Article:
There’s a reason the Utah Jazz didn’t make it past the first round last year. There’s a reason they lost a 3-1 series lead to the Denver Nuggets and they were sent packing, heartbroken. They weren’t ready.
But this time around, the Jazz are heading into the postseason with a renewed sense of determination and confidence. They’re healthy and happy and familiar with one another.
“Mentally and physically, I think we’re ready this year,” Joe Ingles said.
Think back to last year’s NBA playoffs in the Orlando bubble.
The Jazz were going to be without Bojan Bogdanovic through the entirety of the postseason and Mike Conley unexpectedly had to leave Orlando to fly back home to Ohio for the birth of his third child.
“We’re playing how we envisioned playing last year a little bit, we didn’t really get to do that with the injuries and guys in and out and all that. We’ve really taken off with the style and the 3s and playing defense and kind of doing what we always kind of thought this group could do.” — Joe Ingles
Rookie Juwan Morgan started at power forward for the Jazz in Game 1 of the first round of the playoffs. Tony Bradley and Emmanuel Mudiay played a combined 20 minutes in that same game. That wasn’t the recipe for success, and the Jazz lost that first game.
To the Jazz’s credit they still had to roll with Morgan in the starting lineup in Game 2, but they held Denver guard Jamal Murray to just 14 points and evened the series. Then they won Games 3 and 4. But the fact remained that they were unsteady.
Conley returned in Game 3, and although Conley had begun to play better with the Jazz, he once again had to reintegrate himself into the team, something he’d had to do many times throughout the 2019-20 season and without much consistency and he wasn’t the only one. Eventually the Jazz fizzled and were sent packing after a Game 7 loss to the Nuggets.
Before the league shut down on March 11, 2020, Jordan Clarkson hadn’t even been with the Jazz for three months, Conley had missed 23 of the 55 games played, and the Jazz had just started to get used to playing with Bogdanovic.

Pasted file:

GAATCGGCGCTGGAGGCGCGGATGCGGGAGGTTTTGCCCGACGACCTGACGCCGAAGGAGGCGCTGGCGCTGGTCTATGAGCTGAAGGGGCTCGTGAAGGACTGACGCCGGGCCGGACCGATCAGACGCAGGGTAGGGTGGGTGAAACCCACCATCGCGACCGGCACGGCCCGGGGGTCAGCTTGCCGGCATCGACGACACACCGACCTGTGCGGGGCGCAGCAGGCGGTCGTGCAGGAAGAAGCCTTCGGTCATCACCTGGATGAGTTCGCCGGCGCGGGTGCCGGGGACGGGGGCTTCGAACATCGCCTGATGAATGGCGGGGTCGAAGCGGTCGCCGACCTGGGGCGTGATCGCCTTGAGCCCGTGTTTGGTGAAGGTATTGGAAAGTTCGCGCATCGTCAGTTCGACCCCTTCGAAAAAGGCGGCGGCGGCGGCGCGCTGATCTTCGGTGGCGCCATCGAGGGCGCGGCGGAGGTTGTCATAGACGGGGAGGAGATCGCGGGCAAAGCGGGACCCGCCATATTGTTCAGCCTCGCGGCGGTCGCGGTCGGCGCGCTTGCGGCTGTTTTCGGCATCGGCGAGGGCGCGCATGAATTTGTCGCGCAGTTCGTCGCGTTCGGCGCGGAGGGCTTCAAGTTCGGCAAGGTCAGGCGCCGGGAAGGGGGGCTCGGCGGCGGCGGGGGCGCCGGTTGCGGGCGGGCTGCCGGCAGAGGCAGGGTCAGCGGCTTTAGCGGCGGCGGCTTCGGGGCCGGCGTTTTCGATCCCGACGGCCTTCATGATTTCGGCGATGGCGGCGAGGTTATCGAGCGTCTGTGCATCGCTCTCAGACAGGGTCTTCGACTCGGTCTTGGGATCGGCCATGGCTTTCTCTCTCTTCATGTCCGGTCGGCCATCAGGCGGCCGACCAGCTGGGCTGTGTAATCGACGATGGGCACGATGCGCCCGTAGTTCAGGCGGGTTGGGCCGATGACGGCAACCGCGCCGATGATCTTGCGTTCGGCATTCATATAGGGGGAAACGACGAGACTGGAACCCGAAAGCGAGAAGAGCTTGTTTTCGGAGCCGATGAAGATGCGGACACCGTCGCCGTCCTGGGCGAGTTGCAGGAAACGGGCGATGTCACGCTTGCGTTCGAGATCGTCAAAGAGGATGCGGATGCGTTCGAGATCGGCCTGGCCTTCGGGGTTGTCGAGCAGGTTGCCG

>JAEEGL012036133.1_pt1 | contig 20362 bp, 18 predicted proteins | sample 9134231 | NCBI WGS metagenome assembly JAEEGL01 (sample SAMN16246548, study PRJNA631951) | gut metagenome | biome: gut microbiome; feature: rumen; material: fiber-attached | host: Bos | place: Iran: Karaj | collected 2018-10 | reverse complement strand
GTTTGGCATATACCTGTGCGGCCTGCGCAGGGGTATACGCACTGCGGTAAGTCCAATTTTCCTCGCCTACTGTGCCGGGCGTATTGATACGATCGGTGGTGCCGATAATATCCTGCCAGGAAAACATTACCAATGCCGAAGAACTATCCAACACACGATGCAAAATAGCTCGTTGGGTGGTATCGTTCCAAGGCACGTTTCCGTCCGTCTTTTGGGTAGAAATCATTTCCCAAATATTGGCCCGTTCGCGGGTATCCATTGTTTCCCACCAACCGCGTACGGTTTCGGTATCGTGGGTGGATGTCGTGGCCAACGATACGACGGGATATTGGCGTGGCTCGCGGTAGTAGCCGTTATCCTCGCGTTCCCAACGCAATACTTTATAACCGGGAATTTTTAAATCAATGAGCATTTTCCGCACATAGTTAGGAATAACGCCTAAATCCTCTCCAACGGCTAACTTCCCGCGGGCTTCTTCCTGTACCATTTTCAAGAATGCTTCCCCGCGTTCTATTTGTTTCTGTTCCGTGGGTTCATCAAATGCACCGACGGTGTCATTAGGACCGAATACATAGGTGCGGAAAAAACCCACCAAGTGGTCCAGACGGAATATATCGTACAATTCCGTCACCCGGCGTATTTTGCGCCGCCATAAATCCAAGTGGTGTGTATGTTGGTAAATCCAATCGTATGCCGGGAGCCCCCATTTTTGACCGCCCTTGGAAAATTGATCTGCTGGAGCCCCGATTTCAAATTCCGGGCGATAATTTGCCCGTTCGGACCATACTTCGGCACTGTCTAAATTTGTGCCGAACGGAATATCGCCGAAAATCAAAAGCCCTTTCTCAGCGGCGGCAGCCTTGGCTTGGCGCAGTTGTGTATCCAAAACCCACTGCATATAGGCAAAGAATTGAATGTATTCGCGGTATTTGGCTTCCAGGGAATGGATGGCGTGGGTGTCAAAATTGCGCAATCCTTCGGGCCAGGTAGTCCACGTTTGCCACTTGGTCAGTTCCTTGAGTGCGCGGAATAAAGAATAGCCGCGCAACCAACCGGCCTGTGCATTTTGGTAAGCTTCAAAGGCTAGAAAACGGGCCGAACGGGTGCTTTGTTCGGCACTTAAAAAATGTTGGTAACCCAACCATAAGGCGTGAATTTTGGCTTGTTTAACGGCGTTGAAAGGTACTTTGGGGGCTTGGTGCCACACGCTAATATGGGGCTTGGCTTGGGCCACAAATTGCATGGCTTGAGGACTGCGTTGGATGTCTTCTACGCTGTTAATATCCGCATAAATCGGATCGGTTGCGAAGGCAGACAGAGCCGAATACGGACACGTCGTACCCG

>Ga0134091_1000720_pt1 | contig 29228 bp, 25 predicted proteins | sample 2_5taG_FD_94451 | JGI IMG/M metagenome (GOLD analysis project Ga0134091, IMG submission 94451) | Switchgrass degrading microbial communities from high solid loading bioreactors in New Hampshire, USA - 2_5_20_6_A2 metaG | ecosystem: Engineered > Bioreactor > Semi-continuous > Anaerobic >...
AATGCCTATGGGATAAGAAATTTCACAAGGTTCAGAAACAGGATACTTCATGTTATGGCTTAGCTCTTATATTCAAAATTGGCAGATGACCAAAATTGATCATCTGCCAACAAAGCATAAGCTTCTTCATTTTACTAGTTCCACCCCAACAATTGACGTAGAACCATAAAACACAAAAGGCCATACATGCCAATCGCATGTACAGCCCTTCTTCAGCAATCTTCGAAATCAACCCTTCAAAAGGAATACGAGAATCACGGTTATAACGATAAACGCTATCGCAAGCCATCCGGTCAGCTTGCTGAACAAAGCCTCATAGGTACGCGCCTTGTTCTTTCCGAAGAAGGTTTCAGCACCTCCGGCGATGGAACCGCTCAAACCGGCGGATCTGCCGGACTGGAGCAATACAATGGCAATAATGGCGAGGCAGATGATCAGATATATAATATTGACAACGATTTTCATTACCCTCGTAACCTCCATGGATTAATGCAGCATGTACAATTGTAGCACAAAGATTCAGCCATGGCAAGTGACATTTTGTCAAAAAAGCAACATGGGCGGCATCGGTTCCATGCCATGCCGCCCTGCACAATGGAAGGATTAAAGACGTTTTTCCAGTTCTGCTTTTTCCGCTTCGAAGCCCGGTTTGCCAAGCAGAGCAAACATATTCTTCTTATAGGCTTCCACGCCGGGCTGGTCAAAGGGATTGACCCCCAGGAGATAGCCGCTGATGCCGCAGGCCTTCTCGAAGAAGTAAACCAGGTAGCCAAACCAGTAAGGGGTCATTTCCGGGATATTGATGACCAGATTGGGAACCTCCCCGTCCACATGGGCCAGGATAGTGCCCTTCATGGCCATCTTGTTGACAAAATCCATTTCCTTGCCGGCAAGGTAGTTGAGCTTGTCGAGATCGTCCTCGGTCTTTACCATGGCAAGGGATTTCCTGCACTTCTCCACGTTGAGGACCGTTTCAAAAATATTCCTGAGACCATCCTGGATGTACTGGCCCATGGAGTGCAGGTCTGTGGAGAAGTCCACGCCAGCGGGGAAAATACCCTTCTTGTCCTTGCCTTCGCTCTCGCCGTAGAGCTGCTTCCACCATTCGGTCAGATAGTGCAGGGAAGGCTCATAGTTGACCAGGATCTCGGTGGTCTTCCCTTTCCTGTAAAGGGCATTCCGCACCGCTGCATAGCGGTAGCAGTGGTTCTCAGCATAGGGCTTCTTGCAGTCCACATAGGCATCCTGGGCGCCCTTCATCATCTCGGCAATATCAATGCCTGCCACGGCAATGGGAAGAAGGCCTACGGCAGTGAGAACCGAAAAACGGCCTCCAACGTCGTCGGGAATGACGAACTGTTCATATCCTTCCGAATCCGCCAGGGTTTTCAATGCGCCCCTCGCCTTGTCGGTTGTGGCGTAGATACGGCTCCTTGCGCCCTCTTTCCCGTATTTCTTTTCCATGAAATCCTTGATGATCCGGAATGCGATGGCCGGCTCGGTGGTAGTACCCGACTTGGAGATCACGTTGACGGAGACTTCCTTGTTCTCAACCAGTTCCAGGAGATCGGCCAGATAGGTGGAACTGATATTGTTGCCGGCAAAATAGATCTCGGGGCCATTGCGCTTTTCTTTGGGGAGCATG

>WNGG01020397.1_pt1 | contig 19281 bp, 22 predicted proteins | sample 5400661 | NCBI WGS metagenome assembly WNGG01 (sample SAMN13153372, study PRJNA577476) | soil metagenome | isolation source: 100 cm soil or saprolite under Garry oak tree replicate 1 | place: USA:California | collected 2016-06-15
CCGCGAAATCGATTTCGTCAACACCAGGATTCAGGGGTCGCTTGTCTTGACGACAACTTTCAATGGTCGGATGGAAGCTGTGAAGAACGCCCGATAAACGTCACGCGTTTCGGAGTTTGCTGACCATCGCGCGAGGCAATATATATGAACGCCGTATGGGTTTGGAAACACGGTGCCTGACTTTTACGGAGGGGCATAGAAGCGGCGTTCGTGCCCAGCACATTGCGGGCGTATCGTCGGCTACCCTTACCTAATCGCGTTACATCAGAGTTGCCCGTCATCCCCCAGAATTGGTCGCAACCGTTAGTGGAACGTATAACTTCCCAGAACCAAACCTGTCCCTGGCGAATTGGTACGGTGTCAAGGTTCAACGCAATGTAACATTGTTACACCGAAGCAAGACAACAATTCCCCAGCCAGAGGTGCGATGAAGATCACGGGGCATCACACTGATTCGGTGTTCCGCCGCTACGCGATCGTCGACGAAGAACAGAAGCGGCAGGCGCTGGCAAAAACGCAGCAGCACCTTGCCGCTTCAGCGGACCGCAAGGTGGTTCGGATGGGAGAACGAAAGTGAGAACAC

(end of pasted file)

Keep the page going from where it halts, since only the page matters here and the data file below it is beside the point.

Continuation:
The Jazz had a vision of the team they’d wanted to be, a high-powered offensive force, fueled by 3-pointers that was also capable of shutting things down on the defensive end. But circumstances didn’t allow them to reach their full potential.
This season, against all the odds, against the threat of the pandemic, while trudging through a grueling schedule, the Jazz’s vision was realized.
“We’re playing how we envisioned playing last year a little bit, we didn’t really get to do that with the injuries and guys in and out and all that,” Ingles said. “We’ve really taken off with the style and the 3s and playing defense and kind of doing what we always kind of thought this group could do.”
The continuity and continued chemistry building from last season to this season has been invaluable for the Jazz. It’s not hyperbolic to say that fielding mostly the same team and perfecting what the Jazz were working toward last season, has been the biggest benefit the Jazz have had. And that includes bringing back Derrick Favors, who not only already had chemistry with most of the Jazz roster, but is also a huge upgrade over Bradley at the backup center spot.
“The team has been together longer, it’s more seasoned,” Jazz head coach Quin Snyder said. “This team has had Bojan, J.C. and Mike together for a year, and last year in the bubble we didn’t have Bojan and we only had J.C. for half a year. The synergy that guys have acquired together, hopefully you can carry through into the playoffs.”